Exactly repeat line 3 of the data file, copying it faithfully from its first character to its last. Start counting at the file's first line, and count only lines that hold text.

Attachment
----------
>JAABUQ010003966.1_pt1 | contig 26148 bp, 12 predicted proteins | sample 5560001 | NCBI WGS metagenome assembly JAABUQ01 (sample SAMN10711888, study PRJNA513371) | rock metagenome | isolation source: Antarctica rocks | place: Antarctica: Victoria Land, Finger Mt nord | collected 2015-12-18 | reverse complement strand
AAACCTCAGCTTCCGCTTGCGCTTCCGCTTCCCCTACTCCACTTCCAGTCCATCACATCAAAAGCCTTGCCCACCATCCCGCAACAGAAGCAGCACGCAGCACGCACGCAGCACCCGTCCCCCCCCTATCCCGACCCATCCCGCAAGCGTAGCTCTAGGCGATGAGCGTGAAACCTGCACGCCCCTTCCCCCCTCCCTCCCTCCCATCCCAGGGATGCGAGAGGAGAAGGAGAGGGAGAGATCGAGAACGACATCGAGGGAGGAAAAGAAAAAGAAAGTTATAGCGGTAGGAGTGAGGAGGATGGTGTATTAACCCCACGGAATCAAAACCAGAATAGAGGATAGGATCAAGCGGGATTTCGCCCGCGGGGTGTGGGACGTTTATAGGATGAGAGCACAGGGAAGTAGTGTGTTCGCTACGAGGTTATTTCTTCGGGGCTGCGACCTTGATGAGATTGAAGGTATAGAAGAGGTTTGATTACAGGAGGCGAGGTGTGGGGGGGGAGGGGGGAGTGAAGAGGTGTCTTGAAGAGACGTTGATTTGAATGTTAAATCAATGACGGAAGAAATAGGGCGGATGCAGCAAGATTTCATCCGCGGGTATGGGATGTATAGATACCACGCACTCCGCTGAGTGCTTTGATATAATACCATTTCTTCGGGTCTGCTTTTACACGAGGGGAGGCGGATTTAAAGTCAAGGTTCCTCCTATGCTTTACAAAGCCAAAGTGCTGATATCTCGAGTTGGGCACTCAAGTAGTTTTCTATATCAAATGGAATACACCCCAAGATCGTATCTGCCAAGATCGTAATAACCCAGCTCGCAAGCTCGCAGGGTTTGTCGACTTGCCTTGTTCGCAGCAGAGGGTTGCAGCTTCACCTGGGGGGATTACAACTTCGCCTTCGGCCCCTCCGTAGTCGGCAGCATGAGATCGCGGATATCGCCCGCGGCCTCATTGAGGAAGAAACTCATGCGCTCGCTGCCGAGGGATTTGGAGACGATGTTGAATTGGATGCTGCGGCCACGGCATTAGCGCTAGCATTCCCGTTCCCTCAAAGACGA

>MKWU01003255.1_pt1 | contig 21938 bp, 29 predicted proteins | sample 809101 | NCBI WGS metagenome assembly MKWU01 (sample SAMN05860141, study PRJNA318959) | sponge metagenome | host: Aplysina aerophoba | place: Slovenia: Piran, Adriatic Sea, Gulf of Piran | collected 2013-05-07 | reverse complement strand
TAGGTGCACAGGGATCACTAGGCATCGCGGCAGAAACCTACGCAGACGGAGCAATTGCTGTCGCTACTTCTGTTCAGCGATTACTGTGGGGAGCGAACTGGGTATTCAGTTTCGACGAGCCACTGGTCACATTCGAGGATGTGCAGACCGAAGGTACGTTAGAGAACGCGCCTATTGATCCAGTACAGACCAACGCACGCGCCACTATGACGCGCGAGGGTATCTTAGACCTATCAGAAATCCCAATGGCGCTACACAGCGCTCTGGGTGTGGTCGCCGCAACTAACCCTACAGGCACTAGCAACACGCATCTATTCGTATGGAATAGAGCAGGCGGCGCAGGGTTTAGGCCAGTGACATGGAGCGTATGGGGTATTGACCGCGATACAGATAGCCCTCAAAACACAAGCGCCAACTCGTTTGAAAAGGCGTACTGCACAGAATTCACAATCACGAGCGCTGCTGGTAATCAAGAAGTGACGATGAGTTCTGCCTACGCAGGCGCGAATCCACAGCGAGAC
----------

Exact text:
>MKWU01003255.1_pt1 | contig 21938 bp, 29 predicted proteins | sample 809101 | NCBI WGS metagenome assembly MKWU01 (sample SAMN05860141, study PRJNA318959) | sponge metagenome | host: Aplysina aerophoba | place: Slovenia: Piran, Adriatic Sea, Gulf of Piran | collected 2013-05-07 | reverse complement strand